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The Best of November 2013

Geplaatst op nov 8, 2013 in News

Managing Yourself

Emotional Agility

Susan David and Christina Congleton

All healthy human beings have an inner stream of thoughts and feelings that include criticism, doubt, and fear: “I’m a fake.” “He’s a jerk.” “It was the same in my last job.” This is natural. But suppressing these kinds of thoughts causes as much trouble as succumbing to them. Here the authors offer up a simple, and practical, alternative to taming the beast within, adapted from University of Nevada psychologist Seven Hayes’ Acceptance and Commitment Therapy. First, recognize your patterns. (“I think quite a few people are jerks, don’t I?”). Label your thoughts when they arise. (That’s the difference between thinking “He’s a jerk” and realizing, “I’m thinking that he’s a jerk”). Accept your thoughts for what they are. (“When I think people are jerks, I’m worried that something important is at stake.”). Then act, but according to your values. (“Am I the kind of person that criticizes when something important is at stake, or do I pitch in?”). But don’t just take their word for it — try the process out for yourself, with the accompanying emotional agility exercise.




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Dismantling the Sales Machine

Brent Adamson, Matthew Dixon, and Nicholas Toman

“Wanted: experienced sales professionals looking to maximize earning potential in a fast-paced, competitive sales organization.” This is a description of the salesperson of the past—the one who follows a carefully honed sales process designed to close the highest volume of sales before the quarter ends from people already ready to buy. But nowadays if you wait until customers have all the information they need to buy, the only way you’re going to get their business is to compete on price. Far more lucrative are the sales organizations that create demand, rather than just respond to it. Salespeople in these companies demonstrate creative solutions to needs customers don’t already know they have, sometimes with funds they don’t yet realize they might access.This is good news for creative thinkers—but bad news for most sales reps today. In their extensive research, the authors found only 17% of existing sales employees score high on the skills needed for this new kind of selling.




How I Did It

Rakuten’s CEO on Humanizing E-Commerce

Hiroshi Mikitani

His parents were aghast when he left his prestigious job at the Industrial Bank of Japan to start up a new-fangled website in 1997. Today, Rakuten is the world’s third-largest marketplace for e-commerce (behind Amazon and eBay) with nearly 10,000 employees. It sells $15 billion worth of goods in 13 countries by bringing scale to the personalized experience of boutique shopping. By giving vendors a chance to tell their stories in their own way, Rakuten has shown it’s possible to create richer relationships with vendors than some people have with their friends—and sell the most unlikely things. Who ever thought you could sell fresh eggs online for more than they cost in the local market?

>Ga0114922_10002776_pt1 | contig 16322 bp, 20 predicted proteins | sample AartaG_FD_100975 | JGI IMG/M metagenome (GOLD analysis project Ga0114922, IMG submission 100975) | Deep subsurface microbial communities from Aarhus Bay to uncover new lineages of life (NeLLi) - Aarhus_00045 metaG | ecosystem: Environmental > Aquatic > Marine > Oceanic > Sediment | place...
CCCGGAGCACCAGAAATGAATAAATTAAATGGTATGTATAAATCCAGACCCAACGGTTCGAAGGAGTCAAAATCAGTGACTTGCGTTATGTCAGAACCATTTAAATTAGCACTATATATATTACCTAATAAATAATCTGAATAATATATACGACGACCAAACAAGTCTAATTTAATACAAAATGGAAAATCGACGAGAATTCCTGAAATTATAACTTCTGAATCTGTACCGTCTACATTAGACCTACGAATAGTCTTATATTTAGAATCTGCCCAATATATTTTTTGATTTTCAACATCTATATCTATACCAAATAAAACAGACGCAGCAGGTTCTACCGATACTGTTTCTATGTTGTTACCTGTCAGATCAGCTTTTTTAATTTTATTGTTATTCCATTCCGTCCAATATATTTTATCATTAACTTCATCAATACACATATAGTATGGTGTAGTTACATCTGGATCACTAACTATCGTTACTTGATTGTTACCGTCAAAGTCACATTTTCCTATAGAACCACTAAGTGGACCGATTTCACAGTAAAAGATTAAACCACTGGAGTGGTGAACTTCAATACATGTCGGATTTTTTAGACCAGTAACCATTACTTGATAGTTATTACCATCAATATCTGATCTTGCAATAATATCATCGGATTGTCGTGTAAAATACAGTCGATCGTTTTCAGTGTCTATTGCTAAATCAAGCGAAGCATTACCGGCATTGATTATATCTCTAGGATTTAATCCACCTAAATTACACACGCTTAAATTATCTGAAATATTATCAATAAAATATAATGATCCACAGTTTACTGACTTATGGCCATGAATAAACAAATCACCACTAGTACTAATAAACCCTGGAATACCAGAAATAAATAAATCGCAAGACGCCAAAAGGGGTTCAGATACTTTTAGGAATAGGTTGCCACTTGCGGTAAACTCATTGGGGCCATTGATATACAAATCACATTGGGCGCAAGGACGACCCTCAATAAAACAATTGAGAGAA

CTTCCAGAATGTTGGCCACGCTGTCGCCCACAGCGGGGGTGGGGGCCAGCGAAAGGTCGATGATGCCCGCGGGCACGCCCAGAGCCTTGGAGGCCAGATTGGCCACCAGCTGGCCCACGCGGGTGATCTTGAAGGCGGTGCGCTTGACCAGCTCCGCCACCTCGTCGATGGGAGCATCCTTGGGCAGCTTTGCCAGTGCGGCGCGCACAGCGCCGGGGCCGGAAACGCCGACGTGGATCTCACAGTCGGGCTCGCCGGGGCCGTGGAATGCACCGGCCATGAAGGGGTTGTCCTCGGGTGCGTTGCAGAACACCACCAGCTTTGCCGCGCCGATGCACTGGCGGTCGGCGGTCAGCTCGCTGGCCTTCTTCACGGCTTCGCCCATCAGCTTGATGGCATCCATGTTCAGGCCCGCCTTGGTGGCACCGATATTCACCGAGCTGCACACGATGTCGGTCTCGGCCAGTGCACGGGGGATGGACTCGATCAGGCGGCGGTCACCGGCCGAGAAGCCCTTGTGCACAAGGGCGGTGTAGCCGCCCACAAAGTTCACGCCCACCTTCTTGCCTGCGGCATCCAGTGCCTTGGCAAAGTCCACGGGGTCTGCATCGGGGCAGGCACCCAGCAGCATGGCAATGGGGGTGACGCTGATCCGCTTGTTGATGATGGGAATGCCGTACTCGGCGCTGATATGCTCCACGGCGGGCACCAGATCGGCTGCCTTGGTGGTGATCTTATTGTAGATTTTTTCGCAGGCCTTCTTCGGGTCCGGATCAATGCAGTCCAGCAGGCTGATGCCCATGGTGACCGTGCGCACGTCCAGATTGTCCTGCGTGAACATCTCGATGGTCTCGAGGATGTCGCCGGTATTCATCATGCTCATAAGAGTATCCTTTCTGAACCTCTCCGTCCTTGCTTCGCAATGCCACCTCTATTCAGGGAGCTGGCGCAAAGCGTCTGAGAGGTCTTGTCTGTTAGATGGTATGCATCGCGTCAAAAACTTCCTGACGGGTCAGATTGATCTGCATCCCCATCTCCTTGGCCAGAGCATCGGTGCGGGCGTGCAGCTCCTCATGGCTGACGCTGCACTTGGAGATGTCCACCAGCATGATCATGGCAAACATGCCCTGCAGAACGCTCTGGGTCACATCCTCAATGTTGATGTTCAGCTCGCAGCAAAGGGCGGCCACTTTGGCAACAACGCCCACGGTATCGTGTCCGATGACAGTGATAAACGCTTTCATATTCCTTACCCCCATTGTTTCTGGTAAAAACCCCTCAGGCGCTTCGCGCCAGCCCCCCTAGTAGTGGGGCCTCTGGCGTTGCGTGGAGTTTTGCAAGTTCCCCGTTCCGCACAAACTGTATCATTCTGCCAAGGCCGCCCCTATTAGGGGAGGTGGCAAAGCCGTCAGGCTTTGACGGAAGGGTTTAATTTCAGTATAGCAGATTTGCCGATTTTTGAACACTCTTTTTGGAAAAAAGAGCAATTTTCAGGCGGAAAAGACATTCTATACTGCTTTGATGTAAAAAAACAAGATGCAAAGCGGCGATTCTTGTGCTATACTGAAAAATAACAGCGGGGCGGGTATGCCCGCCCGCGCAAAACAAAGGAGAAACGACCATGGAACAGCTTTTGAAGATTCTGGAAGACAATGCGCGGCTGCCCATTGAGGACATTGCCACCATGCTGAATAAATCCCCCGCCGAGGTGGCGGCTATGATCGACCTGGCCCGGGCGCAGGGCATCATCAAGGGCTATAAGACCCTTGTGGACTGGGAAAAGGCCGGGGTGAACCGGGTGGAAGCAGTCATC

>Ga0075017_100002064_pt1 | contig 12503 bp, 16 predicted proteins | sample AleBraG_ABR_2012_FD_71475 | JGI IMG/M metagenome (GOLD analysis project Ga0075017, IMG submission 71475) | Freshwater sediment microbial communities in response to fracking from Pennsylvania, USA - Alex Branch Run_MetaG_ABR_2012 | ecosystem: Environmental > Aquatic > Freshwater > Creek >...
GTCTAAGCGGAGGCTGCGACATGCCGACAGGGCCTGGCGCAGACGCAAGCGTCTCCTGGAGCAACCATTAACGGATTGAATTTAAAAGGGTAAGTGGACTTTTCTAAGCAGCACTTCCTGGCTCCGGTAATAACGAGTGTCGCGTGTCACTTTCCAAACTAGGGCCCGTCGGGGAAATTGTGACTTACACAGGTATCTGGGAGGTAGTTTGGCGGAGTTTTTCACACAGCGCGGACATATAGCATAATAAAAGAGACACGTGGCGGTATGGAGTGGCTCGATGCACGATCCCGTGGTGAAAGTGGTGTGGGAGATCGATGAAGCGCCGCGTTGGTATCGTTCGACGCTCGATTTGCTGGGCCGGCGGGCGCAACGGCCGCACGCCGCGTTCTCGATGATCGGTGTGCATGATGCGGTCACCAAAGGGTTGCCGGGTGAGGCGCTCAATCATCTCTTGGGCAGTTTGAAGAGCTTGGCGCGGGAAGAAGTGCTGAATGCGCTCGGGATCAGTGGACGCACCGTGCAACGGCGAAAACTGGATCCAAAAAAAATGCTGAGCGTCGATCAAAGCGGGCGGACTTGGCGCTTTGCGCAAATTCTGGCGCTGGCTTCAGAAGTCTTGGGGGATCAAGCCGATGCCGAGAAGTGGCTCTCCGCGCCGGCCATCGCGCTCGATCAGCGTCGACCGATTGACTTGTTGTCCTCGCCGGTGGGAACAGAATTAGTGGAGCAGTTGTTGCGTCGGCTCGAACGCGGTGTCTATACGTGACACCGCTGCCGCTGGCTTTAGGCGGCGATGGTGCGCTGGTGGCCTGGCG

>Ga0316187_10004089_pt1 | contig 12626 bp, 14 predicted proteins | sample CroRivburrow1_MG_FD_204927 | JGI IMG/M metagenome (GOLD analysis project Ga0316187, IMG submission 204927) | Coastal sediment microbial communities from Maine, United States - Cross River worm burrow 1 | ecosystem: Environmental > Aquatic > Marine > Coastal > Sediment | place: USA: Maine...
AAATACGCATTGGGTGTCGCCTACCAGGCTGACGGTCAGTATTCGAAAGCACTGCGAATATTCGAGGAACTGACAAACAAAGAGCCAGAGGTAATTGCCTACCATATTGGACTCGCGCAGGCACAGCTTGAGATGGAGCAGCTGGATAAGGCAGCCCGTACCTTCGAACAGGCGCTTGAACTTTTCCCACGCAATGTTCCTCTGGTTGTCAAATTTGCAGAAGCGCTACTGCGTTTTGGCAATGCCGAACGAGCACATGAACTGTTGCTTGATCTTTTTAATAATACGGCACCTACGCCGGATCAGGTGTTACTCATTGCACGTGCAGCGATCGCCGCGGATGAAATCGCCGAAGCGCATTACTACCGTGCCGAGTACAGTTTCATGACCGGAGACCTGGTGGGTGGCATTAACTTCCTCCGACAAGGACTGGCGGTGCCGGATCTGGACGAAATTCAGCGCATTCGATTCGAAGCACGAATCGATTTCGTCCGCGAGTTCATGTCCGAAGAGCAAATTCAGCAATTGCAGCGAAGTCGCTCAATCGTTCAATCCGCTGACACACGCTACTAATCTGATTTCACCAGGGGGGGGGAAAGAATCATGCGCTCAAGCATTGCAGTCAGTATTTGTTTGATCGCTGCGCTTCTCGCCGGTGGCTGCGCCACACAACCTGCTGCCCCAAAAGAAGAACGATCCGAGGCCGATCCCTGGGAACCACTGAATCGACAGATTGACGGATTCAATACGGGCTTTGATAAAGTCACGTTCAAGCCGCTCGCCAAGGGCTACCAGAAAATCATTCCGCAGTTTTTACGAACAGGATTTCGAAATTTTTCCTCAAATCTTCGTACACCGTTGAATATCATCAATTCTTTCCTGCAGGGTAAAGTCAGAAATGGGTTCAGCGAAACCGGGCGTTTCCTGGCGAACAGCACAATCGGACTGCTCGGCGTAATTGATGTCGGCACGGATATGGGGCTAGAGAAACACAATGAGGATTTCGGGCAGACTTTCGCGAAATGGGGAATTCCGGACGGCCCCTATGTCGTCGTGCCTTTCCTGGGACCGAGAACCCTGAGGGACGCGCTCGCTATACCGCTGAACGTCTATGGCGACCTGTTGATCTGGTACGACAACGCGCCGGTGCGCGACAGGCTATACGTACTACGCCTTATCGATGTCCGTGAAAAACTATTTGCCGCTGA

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Strategy: The Uniqueness Challenge

Todd Zenger

The more time it takes financial analysts to evaluate your company’s strategy (either because it’s unique or because it spans several industries), the more likely it is that they won’t bother. And if they don’t understand your strategy, they won’t value your firm as highly. That’s what the author found when he and colleagues at Olin Business School examined all 7,630 companies publicly traded in U.S. capital markets between 1985 and 2007. Sometimes, they just come right out and admit it, as PaineWebber did in confronting Monsanto’s strategy to gain R&D synergies by constructing a portfolio of businesses spanning the chemicals, biotech, and agribusiness sectors. Because it was so hard for analysts with differing expertise to even schedule a time to meet, PaineWebber actually suggested that the only way Monsanto would get a proper valuation is if it unbundled itself. So what’s a creative company to do? Zenger argues that companies seeking a fairer hearing have only two options—make their strategic information more accessible or find investors who will take the long view. Monsanto’s experience would suggest those investors might be well rewarded: After a series of complex strategic moves, and 11 years after being judged by analysts as essentially worthless, Monsanto’s market cap reached $57.5 billion.




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